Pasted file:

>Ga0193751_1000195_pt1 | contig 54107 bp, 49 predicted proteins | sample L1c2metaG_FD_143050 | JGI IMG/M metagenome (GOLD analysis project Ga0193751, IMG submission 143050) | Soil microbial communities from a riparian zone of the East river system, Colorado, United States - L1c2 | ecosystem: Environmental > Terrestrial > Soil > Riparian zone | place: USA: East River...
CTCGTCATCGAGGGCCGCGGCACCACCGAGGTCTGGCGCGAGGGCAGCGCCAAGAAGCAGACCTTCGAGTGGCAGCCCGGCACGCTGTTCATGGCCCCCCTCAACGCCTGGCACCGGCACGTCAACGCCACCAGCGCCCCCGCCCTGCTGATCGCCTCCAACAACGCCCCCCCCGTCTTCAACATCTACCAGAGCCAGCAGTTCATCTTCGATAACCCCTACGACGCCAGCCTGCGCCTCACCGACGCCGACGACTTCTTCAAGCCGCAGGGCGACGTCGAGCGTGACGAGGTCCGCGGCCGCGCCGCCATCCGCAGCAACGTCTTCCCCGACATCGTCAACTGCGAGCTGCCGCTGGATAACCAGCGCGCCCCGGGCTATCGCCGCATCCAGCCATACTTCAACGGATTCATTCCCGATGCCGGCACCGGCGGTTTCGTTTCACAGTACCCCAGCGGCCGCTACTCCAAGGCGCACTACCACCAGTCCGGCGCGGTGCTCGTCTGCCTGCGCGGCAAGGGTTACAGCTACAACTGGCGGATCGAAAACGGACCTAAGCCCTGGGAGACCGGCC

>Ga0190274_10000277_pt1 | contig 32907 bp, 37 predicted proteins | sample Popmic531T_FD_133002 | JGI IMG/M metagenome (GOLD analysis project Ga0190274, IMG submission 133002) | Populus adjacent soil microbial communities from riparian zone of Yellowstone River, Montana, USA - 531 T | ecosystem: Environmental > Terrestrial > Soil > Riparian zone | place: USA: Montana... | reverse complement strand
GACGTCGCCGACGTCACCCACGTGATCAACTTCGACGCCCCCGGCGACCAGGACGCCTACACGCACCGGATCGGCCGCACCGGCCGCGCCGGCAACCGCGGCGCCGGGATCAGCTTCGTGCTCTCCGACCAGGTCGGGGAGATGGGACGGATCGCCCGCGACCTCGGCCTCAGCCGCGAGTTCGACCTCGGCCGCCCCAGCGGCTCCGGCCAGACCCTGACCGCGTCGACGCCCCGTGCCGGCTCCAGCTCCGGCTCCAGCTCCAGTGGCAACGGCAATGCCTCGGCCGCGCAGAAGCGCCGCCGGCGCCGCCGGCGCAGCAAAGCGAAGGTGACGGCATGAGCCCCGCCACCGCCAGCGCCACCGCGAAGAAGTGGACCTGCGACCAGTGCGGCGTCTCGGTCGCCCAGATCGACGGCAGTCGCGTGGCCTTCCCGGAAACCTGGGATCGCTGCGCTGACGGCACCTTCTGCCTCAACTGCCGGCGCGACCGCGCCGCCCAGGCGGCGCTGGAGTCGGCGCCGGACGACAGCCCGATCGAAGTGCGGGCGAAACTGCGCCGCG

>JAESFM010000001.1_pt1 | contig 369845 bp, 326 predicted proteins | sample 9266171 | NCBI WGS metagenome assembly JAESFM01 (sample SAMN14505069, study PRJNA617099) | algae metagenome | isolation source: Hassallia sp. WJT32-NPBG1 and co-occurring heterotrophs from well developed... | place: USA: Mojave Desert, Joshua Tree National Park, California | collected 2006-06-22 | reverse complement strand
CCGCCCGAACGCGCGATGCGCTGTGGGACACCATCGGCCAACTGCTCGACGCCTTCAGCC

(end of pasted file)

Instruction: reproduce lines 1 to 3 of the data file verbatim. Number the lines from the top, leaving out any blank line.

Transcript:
>Ga0193751_1000195_pt1 | contig 54107 bp, 49 predicted proteins | sample L1c2metaG_FD_143050 | JGI IMG/M metagenome (GOLD analysis project Ga0193751, IMG submission 143050) | Soil microbial communities from a riparian zone of the East river system, Colorado, United States - L1c2 | ecosystem: Environmental > Terrestrial > Soil > Riparian zone | place: USA: East River...
CTCGTCATCGAGGGCCGCGGCACCACCGAGGTCTGGCGCGAGGGCAGCGCCAAGAAGCAGACCTTCGAGTGGCAGCCCGGCACGCTGTTCATGGCCCCCCTCAACGCCTGGCACCGGCACGTCAACGCCACCAGCGCCCCCGCCCTGCTGATCGCCTCCAACAACGCCCCCCCCGTCTTCAACATCTACCAGAGCCAGCAGTTCATCTTCGATAACCCCTACGACGCCAGCCTGCGCCTCACCGACGCCGACGACTTCTTCAAGCCGCAGGGCGACGTCGAGCGTGACGAGGTCCGCGGCCGCGCCGCCATCCGCAGCAACGTCTTCCCCGACATCGTCAACTGCGAGCTGCCGCTGGATAACCAGCGCGCCCCGGGCTATCGCCGCATCCAGCCATACTTCAACGGATTCATTCCCGATGCCGGCACCGGCGGTTTCGTTTCACAGTACCCCAGCGGCCGCTACTCCAAGGCGCACTACCACCAGTCCGGCGCGGTGCTCGTCTGCCTGCGCGGCAAGGGTTACAGCTACAACTGGCGGATCGAAAACGGACCTAAGCCCTGGGAGACCGGCC

>Ga0190274_10000277_pt1 | contig 32907 bp, 37 predicted proteins | sample Popmic531T_FD_133002 | JGI IMG/M metagenome (GOLD analysis project Ga0190274, IMG submission 133002) | Populus adjacent soil microbial communities from riparian zone of Yellowstone River, Montana, USA - 531 T | ecosystem: Environmental > Terrestrial > Soil > Riparian zone | place: USA: Montana... | reverse complement strand